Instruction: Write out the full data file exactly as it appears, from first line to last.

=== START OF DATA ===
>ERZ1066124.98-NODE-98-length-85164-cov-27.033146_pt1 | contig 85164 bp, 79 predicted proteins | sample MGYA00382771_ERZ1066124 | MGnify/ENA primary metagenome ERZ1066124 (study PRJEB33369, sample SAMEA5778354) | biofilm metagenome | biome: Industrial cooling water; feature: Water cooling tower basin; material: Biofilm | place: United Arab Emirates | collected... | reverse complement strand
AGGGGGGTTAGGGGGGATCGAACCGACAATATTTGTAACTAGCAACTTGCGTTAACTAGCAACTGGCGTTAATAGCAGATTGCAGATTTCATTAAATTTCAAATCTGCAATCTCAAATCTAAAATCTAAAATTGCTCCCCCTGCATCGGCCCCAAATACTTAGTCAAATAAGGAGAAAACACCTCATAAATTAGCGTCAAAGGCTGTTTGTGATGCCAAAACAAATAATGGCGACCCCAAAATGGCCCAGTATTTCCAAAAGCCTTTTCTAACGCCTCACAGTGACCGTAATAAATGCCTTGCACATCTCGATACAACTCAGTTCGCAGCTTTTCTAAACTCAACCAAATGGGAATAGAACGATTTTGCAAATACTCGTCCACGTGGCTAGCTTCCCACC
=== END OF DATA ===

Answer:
>ERZ1066124.98-NODE-98-length-85164-cov-27.033146_pt1 | contig 85164 bp, 79 predicted proteins | sample MGYA00382771_ERZ1066124 | MGnify/ENA primary metagenome ERZ1066124 (study PRJEB33369, sample SAMEA5778354) | biofilm metagenome | biome: Industrial cooling water; feature: Water cooling tower basin; material: Biofilm | place: United Arab Emirates | collected... | reverse complement strand
AGGGGGGTTAGGGGGGATCGAACCGACAATATTTGTAACTAGCAACTTGCGTTAACTAGCAACTGGCGTTAATAGCAGATTGCAGATTTCATTAAATTTCAAATCTGCAATCTCAAATCTAAAATCTAAAATTGCTCCCCCTGCATCGGCCCCAAATACTTAGTCAAATAAGGAGAAAACACCTCATAAATTAGCGTCAAAGGCTGTTTGTGATGCCAAAACAAATAATGGCGACCCCAAAATGGCCCAGTATTTCCAAAAGCCTTTTCTAACGCCTCACAGTGACCGTAATAAATGCCTTGCACATCTCGATACAACTCAGTTCGCAGCTTTTCTAAACTCAACCAAATGGGAATAGAACGATTTTGCAAATACTCGTCCACGTGGCTAGCTTCCCACC